Here are three things to help us as we meditate:

1. Keep in mind the significant benefits that flow from pondering and meditating.

  • Meditation is a way of coming to understand the things of God as the Spirit reveals the truth of these things to us.
  • Thoughts precede our actions. Thoughts dwelled upon as we ponder create a desire that, if encouraged, can and will result in action. Remember: as a man thinketh in his heart so is he (see Proverbs 23:7).
  • Use periods of meditation to clear the mind and to seek new solutions and new options.
  • Meditation is the supreme antidote to stress and anxiety. The Holy Spirit truly will comfort us.

2. Pondering and meditating are personal in nature.

  • Take time to prepare to meditate. If you use meditation as a means to enhance goal-attainment, seek simultaneously to obtain information that can assist you in your quest. Have a purpose in mind: finding answers to life’s questions, addressing immediate concerns, for relaxation and renewal, etc.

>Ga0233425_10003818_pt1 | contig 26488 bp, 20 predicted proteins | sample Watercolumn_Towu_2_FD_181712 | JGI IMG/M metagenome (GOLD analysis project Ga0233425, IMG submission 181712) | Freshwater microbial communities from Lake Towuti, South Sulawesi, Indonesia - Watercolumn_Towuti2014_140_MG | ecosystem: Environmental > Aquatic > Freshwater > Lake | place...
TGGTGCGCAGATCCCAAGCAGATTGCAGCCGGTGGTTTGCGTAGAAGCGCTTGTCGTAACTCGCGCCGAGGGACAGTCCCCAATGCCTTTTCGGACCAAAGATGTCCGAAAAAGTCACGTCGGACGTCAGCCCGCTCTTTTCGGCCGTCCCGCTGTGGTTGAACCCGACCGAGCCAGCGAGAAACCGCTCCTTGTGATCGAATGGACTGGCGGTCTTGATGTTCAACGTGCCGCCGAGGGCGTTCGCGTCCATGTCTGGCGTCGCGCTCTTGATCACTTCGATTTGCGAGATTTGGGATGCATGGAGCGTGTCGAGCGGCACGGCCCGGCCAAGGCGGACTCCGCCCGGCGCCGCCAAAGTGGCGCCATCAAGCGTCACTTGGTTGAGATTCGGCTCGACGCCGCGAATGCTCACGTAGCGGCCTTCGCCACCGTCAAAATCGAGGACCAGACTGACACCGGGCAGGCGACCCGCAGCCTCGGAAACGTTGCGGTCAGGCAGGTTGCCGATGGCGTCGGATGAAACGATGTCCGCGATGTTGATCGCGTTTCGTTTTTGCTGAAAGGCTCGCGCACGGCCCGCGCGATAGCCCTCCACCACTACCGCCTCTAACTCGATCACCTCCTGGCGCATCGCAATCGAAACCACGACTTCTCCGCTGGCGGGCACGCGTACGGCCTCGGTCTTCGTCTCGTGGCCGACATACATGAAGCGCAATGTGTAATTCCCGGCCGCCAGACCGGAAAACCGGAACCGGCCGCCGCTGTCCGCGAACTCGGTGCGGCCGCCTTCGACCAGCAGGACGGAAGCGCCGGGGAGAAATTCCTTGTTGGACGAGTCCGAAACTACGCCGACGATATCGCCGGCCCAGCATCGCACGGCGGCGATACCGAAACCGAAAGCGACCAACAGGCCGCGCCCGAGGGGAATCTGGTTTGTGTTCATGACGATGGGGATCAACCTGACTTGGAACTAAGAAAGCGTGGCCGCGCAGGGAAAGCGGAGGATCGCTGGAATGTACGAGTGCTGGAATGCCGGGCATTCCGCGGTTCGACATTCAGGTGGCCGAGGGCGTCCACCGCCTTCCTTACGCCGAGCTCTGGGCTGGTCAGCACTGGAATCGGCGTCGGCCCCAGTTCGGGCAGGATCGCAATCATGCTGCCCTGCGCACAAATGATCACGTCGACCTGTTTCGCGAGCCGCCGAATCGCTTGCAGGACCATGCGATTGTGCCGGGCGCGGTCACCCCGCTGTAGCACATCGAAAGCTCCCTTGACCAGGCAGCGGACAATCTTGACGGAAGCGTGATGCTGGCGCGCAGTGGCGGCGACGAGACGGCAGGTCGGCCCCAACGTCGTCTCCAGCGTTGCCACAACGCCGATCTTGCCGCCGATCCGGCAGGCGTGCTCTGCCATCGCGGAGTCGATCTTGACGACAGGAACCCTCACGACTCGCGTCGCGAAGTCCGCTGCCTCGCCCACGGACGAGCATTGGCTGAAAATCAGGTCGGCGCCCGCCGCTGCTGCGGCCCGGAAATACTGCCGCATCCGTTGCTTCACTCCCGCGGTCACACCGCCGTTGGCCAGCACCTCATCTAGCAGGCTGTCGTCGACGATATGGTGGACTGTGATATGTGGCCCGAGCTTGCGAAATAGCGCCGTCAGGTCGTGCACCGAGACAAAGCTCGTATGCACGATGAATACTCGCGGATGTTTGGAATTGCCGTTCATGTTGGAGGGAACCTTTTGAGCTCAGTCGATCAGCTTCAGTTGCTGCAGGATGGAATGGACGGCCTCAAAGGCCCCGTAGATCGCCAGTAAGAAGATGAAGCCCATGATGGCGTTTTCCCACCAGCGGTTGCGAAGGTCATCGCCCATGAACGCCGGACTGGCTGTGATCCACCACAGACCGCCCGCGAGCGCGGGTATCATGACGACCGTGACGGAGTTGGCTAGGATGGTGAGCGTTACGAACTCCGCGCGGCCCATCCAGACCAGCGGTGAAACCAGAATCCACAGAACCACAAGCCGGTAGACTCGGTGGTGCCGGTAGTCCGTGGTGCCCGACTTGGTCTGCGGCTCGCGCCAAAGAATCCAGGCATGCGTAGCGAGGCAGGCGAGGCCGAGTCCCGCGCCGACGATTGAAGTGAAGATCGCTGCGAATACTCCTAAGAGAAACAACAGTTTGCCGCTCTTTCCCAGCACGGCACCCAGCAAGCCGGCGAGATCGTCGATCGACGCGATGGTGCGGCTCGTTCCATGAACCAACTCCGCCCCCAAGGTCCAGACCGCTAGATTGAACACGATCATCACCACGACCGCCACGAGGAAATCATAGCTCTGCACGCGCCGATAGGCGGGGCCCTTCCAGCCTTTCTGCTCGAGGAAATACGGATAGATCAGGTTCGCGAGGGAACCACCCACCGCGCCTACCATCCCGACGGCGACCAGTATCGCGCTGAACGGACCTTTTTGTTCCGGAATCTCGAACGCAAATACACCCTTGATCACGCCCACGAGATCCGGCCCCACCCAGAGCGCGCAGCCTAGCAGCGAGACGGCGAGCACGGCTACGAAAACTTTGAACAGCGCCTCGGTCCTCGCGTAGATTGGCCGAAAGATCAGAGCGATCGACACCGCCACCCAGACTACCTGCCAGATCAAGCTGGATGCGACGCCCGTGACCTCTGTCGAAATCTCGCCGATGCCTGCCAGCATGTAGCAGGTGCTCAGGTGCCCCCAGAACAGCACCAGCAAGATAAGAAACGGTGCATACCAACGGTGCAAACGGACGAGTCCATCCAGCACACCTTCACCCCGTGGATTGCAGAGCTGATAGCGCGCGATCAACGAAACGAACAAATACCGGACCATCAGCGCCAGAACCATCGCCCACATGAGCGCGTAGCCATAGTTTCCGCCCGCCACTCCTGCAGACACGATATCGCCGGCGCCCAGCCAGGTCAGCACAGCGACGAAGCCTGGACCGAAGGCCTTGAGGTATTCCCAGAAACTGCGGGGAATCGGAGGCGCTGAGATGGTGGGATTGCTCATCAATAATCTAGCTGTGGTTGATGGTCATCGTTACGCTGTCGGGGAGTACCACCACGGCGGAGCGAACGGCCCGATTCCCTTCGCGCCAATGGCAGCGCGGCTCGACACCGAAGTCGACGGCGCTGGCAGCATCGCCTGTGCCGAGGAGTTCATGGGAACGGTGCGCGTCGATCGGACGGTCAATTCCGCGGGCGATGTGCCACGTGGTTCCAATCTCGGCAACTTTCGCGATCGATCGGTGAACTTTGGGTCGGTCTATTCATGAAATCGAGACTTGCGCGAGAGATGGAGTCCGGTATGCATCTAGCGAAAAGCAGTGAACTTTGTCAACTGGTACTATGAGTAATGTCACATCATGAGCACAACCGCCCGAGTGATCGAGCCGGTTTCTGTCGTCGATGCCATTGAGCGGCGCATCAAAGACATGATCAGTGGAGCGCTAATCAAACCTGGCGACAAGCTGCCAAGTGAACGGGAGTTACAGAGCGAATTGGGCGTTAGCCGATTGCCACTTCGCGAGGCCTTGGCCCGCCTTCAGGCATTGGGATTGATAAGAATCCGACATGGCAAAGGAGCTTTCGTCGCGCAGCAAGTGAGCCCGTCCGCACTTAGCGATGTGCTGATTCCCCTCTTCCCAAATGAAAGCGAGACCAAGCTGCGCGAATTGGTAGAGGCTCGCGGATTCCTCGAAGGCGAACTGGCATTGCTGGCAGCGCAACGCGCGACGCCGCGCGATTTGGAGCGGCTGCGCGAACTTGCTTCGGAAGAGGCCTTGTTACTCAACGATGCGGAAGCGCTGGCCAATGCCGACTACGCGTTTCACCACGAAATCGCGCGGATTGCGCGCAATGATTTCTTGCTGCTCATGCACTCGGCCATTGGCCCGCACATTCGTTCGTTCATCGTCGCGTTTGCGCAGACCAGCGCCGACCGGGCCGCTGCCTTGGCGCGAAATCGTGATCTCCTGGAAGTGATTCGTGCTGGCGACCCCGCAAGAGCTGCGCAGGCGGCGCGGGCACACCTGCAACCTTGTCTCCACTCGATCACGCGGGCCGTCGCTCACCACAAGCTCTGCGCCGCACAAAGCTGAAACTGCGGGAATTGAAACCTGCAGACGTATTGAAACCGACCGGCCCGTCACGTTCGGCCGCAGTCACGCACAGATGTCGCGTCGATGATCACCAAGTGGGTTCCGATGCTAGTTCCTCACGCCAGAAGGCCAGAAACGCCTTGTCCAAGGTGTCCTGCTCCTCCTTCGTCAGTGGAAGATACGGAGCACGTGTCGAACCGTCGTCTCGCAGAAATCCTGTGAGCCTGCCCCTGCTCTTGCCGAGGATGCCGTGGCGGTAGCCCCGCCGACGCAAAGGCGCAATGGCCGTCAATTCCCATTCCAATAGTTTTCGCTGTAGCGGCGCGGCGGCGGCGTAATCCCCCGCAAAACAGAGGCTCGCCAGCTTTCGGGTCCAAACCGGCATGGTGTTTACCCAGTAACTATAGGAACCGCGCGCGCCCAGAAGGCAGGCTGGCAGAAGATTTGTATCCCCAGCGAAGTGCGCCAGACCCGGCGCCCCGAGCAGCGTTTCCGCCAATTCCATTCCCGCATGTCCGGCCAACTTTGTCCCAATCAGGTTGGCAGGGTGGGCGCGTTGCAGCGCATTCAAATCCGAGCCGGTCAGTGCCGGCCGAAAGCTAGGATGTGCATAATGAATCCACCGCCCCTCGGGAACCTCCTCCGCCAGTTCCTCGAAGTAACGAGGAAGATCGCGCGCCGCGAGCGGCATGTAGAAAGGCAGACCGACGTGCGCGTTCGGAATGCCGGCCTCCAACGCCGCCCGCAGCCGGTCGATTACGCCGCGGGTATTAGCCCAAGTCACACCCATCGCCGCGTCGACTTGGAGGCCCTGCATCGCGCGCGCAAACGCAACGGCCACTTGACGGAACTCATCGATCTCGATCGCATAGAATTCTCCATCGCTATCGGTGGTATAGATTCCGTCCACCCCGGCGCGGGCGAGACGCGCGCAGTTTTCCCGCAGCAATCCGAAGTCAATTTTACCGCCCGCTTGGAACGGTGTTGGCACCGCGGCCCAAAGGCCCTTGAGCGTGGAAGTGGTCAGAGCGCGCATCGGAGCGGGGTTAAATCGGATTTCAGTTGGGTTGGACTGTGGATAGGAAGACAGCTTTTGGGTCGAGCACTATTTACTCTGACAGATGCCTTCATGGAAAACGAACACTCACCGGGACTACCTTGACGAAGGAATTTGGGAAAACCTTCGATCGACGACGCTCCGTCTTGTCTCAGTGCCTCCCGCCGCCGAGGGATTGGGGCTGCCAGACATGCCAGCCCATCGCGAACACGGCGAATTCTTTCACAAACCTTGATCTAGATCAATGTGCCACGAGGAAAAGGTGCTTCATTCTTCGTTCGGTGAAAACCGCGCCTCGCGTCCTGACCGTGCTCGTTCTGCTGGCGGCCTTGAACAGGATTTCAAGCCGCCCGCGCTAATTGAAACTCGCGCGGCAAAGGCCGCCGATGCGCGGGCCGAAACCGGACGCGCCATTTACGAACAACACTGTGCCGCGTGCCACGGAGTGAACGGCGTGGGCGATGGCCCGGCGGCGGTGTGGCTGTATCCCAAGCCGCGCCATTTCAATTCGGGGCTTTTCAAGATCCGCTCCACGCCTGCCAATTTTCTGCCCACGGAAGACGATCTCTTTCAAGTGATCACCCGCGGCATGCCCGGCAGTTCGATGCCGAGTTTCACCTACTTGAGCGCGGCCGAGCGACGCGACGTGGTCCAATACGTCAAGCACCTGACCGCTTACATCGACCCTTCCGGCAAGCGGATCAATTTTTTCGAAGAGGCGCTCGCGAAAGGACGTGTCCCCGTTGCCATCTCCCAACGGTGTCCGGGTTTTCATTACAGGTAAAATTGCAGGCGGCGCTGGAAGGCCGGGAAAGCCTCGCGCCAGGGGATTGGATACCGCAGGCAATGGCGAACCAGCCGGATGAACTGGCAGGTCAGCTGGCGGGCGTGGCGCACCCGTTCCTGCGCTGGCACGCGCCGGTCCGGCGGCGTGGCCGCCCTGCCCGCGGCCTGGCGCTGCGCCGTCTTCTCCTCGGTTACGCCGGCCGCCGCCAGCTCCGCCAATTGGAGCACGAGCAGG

• With practice and discipline, you can meditate almost anywhere, anytime. Nevertheless, some prefer to find a special place—at home or in nature. It is best to have a time set aside with no outside interruptions, but be sure to be alert and attentive, not in a sleepy or drowsy condition.

3. Teach others through example and instruction how to meditate.

  • Teach your family and your children to take time to meditate, ponder, relax, step aside for a time from the cacophony of raucous noises competing for our attention in the commercial world, and listen to the inner voice and to the promptings of the Spirit.
  • Set a balanced tone among your friends and colleagues, demonstrating that you are including time in your life to relax, ponder, and study.

One anonymous thinker summarized aptly the theme of this section: “To think is deep; to ponder, deeper; to meditate is to plumb the very depths and roots of life.” We find greater strength within as we ponder the things of God. By meditating prayerfully, one can truly come to know and understand the things that matter most. That is why prayer is so important. Prayer is a form of meditation as we commune with our Heavenly Father, both vocally and silently. Let us strive to make meditation and pondering a more important part of our lives. As we ponder, the understanding and wisdom of the Lord will be opened unto us.

This article has been adapted from What We Need to Know and Do, by Ed J. Pinegar and Richard J. Allen.